Even though the issue of restricting prisoners rights to correspond is one of first impression in Indiana, several Federal District and Circuit Courts have addressed it. Watts v. Brewer (8th Cir.1978), 588 F.2d 646, 650; Heft v. Carlson (5th Cir.1973), 489 F.2d 268, 269; Sostre v. McGinnis (2nd Cir.1971), 442 F.2d 178, 200, U.S. cert. denied 405 U.S. 978, 404 U.S. 1049, 92 S. Ct. 1190, 92 S. Ct. 719, 31 L. Ed. 2d 254, 30 L. Ed. 2d 740; Schlobohm v. U.S. Atty. Gen. (M.D.Penn. 1979), 479 F. Supp. 401, 402-03; Peterson v. Davis (E.D.Va. 1976), 415 F. Supp. 198, 200; Lawrence v. Davis (W.D. Va. 1975), 401 F. Supp. 1203, 1205-06. These courts have upheld as constitutional the statute or regulation which requires prior approval of the prison officials before inmates can correspond with other inmates. We agree with these Courts.

Contrary to Avery's contentions, constitutionally guaranteed rights can be restricted if the restriction furthers a substantial government interest and is no greater than necessary to protect the interest involved. Peterson, supra at 200; Lawrence, supra at 1205. Order, security, and rehabilitation are the government interests involved in the regulation of inmate correspondence. Schlobohm, supra at 402; Peterson, supra at 200. Prior approval of correspondence between inmates allows prison officials a better opportunity to provide security for transferred prisoners and order for the institution. Peterson, supra at 200. In addition, unrestricted correspondence could serve as a conduit through which inmates could plan further crimes, escapes, or disruptions of order in the penal institution. Schlobohm, supra at 403. Therefore, it is apparent that prior approval of inmate correspondence furthers substantial government interests.

*1229 These federal courts have also held this particular regulation of inmate mail to be no greater than necessary to protect security, order, and rehabilitation. Schlobohm, supra at 403; Smith v. Shimp (7th Cir.1977), 562 F.2d 423, 426. We do not see how the substantial government interests of order, security, and rehabilitation could be adequately and effectively protected with a lesser means of involvement by the prison officials. Accord, Smith, supra at 426. The restriction involved in this case is not a prohibition per se of any communication. Id. Due process is available.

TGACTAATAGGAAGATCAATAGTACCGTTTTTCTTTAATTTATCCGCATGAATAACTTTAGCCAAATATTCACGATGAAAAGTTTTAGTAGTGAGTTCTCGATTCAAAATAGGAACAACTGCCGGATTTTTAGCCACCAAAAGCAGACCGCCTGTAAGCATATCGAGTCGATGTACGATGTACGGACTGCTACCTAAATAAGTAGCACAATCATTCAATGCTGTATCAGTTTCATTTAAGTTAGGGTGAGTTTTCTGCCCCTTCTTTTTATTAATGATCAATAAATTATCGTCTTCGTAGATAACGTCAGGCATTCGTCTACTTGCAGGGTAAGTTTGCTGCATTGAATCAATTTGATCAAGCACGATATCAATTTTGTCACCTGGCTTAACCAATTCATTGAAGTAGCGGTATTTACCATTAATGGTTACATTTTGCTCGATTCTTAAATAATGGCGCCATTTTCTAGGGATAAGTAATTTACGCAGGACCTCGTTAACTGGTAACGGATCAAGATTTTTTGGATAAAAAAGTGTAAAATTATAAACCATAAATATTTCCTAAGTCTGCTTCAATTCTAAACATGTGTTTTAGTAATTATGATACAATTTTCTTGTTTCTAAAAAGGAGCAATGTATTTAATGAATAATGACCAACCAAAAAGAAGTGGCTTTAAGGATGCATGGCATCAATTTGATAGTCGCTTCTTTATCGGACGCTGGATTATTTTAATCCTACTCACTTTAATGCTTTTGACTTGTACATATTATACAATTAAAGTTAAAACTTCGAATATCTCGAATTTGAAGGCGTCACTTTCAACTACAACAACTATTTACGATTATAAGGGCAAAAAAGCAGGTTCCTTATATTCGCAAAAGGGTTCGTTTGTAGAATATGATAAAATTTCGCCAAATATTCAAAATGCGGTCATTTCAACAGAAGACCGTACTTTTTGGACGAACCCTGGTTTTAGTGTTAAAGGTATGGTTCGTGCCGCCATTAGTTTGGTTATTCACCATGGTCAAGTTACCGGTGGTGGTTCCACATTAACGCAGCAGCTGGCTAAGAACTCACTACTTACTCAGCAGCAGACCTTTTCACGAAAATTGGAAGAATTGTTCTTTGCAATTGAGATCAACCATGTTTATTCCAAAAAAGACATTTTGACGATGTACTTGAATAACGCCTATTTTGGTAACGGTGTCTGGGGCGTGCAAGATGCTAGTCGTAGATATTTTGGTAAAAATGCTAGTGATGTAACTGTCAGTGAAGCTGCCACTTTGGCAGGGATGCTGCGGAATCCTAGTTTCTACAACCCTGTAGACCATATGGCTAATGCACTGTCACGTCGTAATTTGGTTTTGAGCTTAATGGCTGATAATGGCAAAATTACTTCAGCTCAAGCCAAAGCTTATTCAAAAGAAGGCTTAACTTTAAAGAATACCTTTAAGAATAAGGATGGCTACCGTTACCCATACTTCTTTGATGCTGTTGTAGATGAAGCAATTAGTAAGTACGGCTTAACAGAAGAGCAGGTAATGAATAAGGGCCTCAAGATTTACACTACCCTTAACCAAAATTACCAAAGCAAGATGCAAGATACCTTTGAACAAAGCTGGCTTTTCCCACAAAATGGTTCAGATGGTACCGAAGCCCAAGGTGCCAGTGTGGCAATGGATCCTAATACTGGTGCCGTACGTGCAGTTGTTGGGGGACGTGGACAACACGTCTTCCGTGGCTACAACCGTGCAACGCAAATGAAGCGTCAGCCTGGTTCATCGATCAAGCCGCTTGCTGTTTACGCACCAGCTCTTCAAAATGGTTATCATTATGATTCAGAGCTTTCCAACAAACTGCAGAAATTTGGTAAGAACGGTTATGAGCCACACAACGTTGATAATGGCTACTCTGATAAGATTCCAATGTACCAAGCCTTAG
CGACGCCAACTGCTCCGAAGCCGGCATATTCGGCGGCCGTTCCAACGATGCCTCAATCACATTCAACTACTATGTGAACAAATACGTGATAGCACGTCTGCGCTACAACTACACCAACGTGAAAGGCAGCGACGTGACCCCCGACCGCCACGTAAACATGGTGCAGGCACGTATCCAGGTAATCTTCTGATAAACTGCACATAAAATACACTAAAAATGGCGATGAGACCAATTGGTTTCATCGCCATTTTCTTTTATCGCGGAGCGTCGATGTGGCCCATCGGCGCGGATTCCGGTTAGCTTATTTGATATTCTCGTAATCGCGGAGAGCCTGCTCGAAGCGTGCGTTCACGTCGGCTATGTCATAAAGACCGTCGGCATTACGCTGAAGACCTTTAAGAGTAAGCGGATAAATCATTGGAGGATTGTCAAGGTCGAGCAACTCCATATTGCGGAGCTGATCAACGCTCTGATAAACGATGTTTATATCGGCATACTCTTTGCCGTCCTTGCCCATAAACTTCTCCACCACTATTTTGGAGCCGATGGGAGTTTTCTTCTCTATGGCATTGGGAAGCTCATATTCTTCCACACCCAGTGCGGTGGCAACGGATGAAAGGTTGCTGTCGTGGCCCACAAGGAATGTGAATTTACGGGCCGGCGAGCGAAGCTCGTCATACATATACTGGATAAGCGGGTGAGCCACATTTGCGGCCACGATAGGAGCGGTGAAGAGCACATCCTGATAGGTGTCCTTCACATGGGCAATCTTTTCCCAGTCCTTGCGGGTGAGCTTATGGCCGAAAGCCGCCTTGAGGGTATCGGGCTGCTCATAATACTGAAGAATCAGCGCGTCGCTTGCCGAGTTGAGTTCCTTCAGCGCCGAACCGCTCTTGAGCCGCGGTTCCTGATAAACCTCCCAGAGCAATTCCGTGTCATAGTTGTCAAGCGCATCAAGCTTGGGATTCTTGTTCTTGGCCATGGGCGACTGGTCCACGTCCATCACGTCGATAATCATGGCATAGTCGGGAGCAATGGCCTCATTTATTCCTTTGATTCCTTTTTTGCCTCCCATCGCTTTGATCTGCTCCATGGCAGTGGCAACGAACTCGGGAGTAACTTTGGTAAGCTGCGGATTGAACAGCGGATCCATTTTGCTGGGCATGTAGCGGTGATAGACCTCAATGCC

Accordingly, the trial court was correct in finding that IC XX-XX-X-X is constitutional, and therefore, Avery failed to state a claim upon which relief could be granted.

Affirmed.

GARRARD and HOFFMAN, JJ., concur.

NOTES

[1] Transmission and receipt of correspondence generally. (a) A confined person may send and receive, in any language, an unlimited amount of correspondence to or from any person, except as provided by subsection (b).

(b) The department may require prior approval of correspondence between a confined person and another person if the other person:

(1) Is being held in a correctional facility;

(2) Has been sentenced to a community corrections program;

(3) Is being held in a county jail; or

(4) Is participating in a work release program; operated by the department, a county sheriff, a county, the United States, or any state.

(c) If the department determines that the correspondence referred to under section 2(b) [subsection (b) of this section] of this chapter, is in the best interest of both the confined person and the facility involved, such correspondence shall be permitted.

(d) When the department has prohibited correspondence referred to under section 2(b) of this chapter, it shall follow the procedure for notification and availability of the grievance procedure as provided in sections 4(d) [XX-XX-X-X(d)] and 4(e) [XX-XX-X-X(e)] of this chapter. [IC XX-XX-X-X, as added by Acts 1979, P.L. 120, § 4; P.L. 150-1983, § 1.]" IC 1984, XX-XX-X-X (Burns Code Supp.).